Bookmark   April 28, 2013 at 3:32PM
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ionized_gw

72 Watt halogen > (more) light than 75 Watt standard incandescent.

72 Watt halogen =/Why not call the manufacturer?

    Bookmark   April 28, 2013 at 3:55PM
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dibgar

I will call the manufacturer on Monday.

In the meantime, I went to a couple of lighting stores today and got 3 different answers to my question. One store consultant said, "Yes, of course you can substitute a 72 watt halogen for a 75 watt incandescent--no problem." Another said, "Definately not. The heat might damage the fixture so you must use the lower 53 watt halogen when replacing a 75 watt incandescent." The third said he had heard both answers from various sources, but he would err on the side of caution and use the 53 watt. I came home no wiser than when I set out.

I just hope the manufacturer can give me an accurate answer.

    Bookmark   April 29, 2013 at 1:52AM
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bus_driver

The original post did not mention the open cylinders. So it is not an enclosed fixture.
"Each vertical fixture has two 7-inch glass cylinders--one facing up and the other facing down. The cylinders are open at each end and are wide enough for me to fit my hand inside to turn the bulb. I hope the opening is wide enough to let any extra heat dissipate. "
If a cylinder is vertical and open at each end, how can it be considered to be facing only up -or down?

    Bookmark   April 29, 2013 at 8:05AM
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ionized_gw

My expectations for customer support for issues like this are always low. They might answer that it has not been tested. If they answer no, and you follow up with "why", they will probably verbally "shrug" or say that it has not been tested. That will probably be after a month after an engineers' meeting to discuss the problems that have come up in the past month.

Bus_driver, I had the same problem that you did. My best guess is that the cylinders are cylinders are horizontally oriented and not completely closed on the curved surface. They are more like a "C" in cross section.

    Bookmark   April 29, 2013 at 9:11AM
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dibgar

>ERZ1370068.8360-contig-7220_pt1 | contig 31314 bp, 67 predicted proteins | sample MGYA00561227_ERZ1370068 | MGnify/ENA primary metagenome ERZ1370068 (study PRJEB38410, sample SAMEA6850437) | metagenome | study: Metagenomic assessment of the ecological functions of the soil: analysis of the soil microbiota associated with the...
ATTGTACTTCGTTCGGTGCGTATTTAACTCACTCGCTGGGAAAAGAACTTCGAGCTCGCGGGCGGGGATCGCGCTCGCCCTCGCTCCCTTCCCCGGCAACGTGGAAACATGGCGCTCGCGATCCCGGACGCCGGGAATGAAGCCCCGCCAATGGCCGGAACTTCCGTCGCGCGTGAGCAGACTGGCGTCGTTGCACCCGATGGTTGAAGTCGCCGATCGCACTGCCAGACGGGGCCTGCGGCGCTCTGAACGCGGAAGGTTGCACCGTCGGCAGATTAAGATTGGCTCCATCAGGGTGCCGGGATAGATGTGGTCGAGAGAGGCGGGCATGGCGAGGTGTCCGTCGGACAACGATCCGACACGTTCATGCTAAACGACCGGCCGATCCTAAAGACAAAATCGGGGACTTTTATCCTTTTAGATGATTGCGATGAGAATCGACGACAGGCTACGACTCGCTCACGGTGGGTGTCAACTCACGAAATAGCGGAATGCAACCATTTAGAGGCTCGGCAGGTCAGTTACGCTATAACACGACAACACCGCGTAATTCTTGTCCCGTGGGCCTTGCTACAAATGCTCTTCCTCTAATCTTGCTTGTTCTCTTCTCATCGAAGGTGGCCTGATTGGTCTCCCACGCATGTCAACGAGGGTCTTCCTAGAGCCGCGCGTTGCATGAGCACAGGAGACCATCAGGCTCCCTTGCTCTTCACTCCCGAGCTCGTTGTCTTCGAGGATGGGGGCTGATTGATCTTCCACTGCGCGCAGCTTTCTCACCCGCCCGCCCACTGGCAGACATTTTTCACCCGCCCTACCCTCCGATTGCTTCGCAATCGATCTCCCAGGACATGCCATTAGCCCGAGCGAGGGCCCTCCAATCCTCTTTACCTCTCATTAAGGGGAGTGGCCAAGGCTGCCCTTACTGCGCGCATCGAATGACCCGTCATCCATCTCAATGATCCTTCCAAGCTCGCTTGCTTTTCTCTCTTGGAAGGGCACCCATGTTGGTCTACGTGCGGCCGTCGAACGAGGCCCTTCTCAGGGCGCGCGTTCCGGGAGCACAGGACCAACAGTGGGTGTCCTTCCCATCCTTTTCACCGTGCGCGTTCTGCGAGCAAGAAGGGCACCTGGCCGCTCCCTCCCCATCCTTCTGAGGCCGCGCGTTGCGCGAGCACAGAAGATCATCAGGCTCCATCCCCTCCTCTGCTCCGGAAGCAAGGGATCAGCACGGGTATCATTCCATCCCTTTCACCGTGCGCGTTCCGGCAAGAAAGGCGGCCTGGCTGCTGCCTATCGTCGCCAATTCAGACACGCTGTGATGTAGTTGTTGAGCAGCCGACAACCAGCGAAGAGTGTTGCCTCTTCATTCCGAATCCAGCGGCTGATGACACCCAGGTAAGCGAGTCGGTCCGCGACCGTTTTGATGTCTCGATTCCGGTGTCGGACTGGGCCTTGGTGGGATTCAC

Sorry for not describing the fixture clearly. It is the Hudson Wall fixture from Tech Lighting, model # 700WSHUD2

The fixture can be mounted either horizontally or vertically.

The back plate is 4 inches square with a 2 inch band of metal in the middle. There are two sockets, one on each side of the center band. A round cylinder of glass fits over the bulb in each socket. The cylinders are 7 inches long x 3.5 inch diameter. I meant to say that each cylinder it open at one end. When mounted vertically, the upper cylinder is open on the top and the lower cylinder is open at the bottom.

    Bookmark   April 29, 2013 at 2:06PM
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attofarad

The final decision is up to you, but I don't see any problem with
using 72watt halogens there. They will generate less total heat than a 75 watt bulb (by a trivial amount). You may want to put it on a dimmer (which will itself cut the light output by a small amount).

    Bookmark   April 29, 2013 at 2:20PM
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ionized_gw
    Bookmark   April 29, 2013 at 2:52PM
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wws944

That is a nice looking fixture. (But I am a fan of contemporary design.)

The 72-watt halogen bulbs would be fine. Looks-wise, the higher color temp of halogen would even be an advantage. However if it is a highly used fixture, more than say 1-3 hours/day, I would suggest simply using LED A19 bulbs and never worry about it again.

    Bookmark   April 30, 2013 at 10:58AM
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drewguy

Energy is producing either heat or light, so if a bulb that consumes the same amount of power (watts) generates more light (higher lumens), it must be generating less heat.

    Bookmark   April 30, 2013 at 10:59AM